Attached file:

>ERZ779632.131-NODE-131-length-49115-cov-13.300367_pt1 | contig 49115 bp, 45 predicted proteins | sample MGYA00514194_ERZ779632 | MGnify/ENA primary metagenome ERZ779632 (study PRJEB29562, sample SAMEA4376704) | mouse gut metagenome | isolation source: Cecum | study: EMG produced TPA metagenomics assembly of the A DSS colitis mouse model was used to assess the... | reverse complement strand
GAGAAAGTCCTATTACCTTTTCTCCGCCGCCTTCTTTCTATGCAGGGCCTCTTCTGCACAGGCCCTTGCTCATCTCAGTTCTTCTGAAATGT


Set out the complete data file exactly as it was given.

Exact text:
>ERZ779632.131-NODE-131-length-49115-cov-13.300367_pt1 | contig 49115 bp, 45 predicted proteins | sample MGYA00514194_ERZ779632 | MGnify/ENA primary metagenome ERZ779632 (study PRJEB29562, sample SAMEA4376704) | mouse gut metagenome | isolation source: Cecum | study: EMG produced TPA metagenomics assembly of the A DSS colitis mouse model was used to assess the... | reverse complement strand
GAGAAAGTCCTATTACCTTTTCTCCGCCGCCTTCTTTCTATGCAGGGCCTCTTCTGCACAGGCCCTTGCTCATCTCAGTTCTTCTGAAATGT